According to a recent report completed by the CBRE, Ft. Lauderdale ranked #2, and Miami at #4 on their list of tech talent momentum markets, i.e. the markets with the highest increase in tech job growth. South Florida is home to Magic Leap, the anticipated industry leader of the new era of tech, augmented reality. Developers such as Moishe Mana and Magic City are investing more and more to encourage a tech startup environment in the city, and South Florida regularly sees talent flowing in from all over America, South America, and the Caribbean. However, for many local residents here in South Florida, the outlook is not as positive.
Unfortunately, when looking at income inequality we begin to see that Florida ranks among worst in the nation, with the top 1% taking home over 28% of the income as of 2007* – and it is likely even higher now given the wealth distribution of the financial bounce back from the 2008 financial crisis. In terms of total income in the state going to the 1%, Florida ranks 5th highest in the nation*, meaning there are only 4 states in America where the top 1% has a higher percentage of the total income. From 1979 to 2007, the income of the top 1% has grown by 218%*, while the income of the bottom 99% has grown by a little over 13%*. The median income in Florida lands at 39th (at $49.4k/year) in America as of 2015*, and according to Bloomberg, Miami is the most unequal city in America based on the Gini Coefficient* (the most commonly used measure of income inequality).
Florida ranks 41st in America when considering the total funding per student*, which places it strikingly close to their ranking in median income (39th), suggesting there could be a correlation between the amount spent on public education and median income in a given area. Unfortunately, STEM is the most expensive form of education due to the nature of the subjects being taught and the equipment needed to visualize and test different theories, so it is usually the first area to be cut when costs need to be shed. 87% of students in Florida attend public school, and the average income of households with a child in private school is 174% of the income of households with children in public school, signaling private school is out of reach for the majority of Florida’s youth in the near future.
STEM subjects are known for being some of the most challenging due to the difficulty of the material, however it can also be the most exciting. Unfortunately, the fun part of STEM can be the most expensive, as computers are needed to teach children how to code, mechanical parts are needed to build robots, and organs are needed for dissections. STEM careers on average are the highest paying careers in the world today, with graduates earning over $65k/year, and thus provide a great opportunity to reverse the trend of increasing income inequality in South Florida since the many locals currently work in hospitality which is a notoriously low paying industry.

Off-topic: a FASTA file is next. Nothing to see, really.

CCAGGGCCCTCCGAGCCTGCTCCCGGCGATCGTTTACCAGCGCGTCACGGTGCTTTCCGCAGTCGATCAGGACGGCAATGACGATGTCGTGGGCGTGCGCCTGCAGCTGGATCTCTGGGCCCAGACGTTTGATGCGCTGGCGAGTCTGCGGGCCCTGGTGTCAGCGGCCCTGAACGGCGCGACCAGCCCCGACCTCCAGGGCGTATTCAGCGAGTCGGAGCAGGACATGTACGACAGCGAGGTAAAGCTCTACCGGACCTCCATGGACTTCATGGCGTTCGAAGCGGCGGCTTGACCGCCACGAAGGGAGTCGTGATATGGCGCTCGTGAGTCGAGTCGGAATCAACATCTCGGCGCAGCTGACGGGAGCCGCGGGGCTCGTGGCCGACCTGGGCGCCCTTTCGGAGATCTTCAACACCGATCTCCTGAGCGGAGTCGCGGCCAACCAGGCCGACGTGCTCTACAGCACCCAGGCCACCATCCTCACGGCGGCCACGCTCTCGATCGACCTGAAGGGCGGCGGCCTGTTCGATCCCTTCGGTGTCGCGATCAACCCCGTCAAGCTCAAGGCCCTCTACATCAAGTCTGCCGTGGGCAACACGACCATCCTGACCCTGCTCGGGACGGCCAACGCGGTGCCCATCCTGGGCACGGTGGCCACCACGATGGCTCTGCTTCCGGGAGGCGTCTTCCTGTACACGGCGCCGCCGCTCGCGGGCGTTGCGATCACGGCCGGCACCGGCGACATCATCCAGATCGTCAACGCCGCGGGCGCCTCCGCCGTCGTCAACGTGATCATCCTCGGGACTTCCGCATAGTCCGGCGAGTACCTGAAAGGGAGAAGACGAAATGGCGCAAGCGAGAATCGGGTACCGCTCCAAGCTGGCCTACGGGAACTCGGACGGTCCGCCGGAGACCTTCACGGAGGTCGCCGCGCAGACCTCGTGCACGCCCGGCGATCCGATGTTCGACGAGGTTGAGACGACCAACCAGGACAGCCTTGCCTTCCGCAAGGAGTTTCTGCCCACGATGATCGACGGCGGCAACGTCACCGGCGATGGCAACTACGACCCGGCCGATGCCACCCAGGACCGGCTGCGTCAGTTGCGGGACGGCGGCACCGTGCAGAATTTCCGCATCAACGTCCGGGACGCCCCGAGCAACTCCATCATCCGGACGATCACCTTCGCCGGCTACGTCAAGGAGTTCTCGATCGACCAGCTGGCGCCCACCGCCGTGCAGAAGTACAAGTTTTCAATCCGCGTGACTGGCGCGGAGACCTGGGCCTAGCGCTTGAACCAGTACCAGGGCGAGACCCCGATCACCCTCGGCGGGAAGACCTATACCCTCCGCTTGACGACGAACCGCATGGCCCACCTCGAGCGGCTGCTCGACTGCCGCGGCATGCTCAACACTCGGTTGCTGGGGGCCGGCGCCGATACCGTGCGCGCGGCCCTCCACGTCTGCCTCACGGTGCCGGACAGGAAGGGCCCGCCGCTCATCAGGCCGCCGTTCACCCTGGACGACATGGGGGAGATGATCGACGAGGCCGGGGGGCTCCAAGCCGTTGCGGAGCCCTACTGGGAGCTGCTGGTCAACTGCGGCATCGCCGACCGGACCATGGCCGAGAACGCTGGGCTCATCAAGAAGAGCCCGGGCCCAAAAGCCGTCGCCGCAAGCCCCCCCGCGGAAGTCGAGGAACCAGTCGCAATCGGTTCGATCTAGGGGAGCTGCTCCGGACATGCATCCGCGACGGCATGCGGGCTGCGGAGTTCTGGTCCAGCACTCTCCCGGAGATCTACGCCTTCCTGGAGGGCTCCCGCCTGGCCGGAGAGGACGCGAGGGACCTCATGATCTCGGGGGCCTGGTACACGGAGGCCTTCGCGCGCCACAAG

However, to circle back to the CBRE study mentioned at the beginning of the article, we know job growth in tech in the state is picking up pace, but we also know the locals are not receiving the same investment in their education as their counterparts across the nation. We live in a country with an open job market across state lines, so Florida public school students (41st in the nation in total funding per student) will be competing directly with students coming from the other 40 states where children receive a higher investment in their education.
Here at the Manifezt Foundation, we want to ensure locals in South Florida are on the same playing field as their counterparts across the nation, and we want to provide children in underprivileged communities access to the same education that kids from wealthier backgrounds have the option of enjoying. We compile resources from the local community and organize volunteers to implement our forward-thinking, project-based learning curriculum, to ensure the people of South Florida are not left behind by the tech boom coming to their state, with the ultimate goal of reducing income inequality by giving those at the bottom the opportunity to lift themselves up.
- CBRE – ‘Scoring Tech Talent in North America 2017’
- The Economic Analysis and Research Network – “The Increasingly Unequal States of America”
- United States Census Bureau
- Bloomberg – The 10 Most Unequal Cities in America
- Education Law Center & Rutgers Graduate School of Education: Is School Funding Fair? A National Report Card (Sixth Edition, January 2017)
- Business Insider: Science and Math Majors Earn the Most Money After Graduation